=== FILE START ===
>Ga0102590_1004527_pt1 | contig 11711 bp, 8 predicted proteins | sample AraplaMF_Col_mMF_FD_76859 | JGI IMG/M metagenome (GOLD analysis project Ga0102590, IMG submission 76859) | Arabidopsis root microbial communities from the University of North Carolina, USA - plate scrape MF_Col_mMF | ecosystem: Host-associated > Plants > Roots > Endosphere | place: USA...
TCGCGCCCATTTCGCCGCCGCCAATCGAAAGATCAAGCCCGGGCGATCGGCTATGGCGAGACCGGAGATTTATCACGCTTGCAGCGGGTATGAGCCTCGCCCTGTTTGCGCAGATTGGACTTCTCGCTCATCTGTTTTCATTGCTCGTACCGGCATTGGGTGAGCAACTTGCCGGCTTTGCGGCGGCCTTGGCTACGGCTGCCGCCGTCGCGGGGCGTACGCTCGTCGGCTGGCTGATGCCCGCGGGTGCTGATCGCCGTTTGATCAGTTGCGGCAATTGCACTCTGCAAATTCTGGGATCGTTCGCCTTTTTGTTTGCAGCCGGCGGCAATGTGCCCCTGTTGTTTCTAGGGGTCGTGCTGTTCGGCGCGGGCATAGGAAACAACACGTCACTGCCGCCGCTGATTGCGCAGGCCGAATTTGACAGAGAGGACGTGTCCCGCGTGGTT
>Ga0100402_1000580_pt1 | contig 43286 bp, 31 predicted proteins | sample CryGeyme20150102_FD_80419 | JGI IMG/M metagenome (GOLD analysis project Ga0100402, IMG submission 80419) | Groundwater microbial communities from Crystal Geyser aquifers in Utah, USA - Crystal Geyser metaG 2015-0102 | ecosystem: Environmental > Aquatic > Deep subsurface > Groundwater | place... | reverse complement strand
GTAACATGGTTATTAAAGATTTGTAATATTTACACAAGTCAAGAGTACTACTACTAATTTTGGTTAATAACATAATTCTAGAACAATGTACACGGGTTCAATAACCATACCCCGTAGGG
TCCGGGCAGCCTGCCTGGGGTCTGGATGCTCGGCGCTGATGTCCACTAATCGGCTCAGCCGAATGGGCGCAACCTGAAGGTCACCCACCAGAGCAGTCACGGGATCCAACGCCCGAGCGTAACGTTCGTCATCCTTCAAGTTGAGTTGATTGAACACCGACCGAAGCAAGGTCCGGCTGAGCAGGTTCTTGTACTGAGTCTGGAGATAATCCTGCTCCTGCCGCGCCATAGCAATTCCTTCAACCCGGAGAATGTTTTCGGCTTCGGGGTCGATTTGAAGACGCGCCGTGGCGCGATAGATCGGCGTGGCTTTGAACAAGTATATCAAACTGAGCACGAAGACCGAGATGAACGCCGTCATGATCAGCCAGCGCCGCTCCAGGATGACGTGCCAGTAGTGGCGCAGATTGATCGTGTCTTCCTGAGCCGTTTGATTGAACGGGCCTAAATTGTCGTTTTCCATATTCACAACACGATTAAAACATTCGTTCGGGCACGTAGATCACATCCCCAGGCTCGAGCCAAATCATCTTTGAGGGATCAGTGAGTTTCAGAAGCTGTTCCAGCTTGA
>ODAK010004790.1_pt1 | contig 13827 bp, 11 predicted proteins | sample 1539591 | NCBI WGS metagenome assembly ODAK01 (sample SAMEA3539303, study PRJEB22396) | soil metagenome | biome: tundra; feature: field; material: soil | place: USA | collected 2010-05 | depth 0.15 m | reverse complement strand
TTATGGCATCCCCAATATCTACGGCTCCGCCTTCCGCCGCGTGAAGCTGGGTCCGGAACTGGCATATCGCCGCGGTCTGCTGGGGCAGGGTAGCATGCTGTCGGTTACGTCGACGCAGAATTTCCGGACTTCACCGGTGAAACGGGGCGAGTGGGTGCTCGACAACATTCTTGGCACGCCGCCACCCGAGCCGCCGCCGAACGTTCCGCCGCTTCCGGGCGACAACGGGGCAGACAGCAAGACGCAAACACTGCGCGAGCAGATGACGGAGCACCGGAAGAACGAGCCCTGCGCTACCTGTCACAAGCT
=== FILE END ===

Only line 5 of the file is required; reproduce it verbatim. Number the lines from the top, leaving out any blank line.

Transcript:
TCCGGGCAGCCTGCCTGGGGTCTGGATGCTCGGCGCTGATGTCCACTAATCGGCTCAGCCGAATGGGCGCAACCTGAAGGTCACCCACCAGAGCAGTCACGGGATCCAACGCCCGAGCGTAACGTTCGTCATCCTTCAAGTTGAGTTGATTGAACACCGACCGAAGCAAGGTCCGGCTGAGCAGGTTCTTGTACTGAGTCTGGAGATAATCCTGCTCCTGCCGCGCCATAGCAATTCCTTCAACCCGGAGAATGTTTTCGGCTTCGGGGTCGATTTGAAGACGCGCCGTGGCGCGATAGATCGGCGTGGCTTTGAACAAGTATATCAAACTGAGCACGAAGACCGAGATGAACGCCGTCATGATCAGCCAGCGCCGCTCCAGGATGACGTGCCAGTAGTGGCGCAGATTGATCGTGTCTTCCTGAGCCGTTTGATTGAACGGGCCTAAATTGTCGTTTTCCATATTCACAACACGATTAAAACATTCGTTCGGGCACGTAGATCACATCCCCAGGCTCGAGCCAAATCATCTTTGAGGGATCAGTGAGTTTCAGAAGCTGTTCCAGCTTGA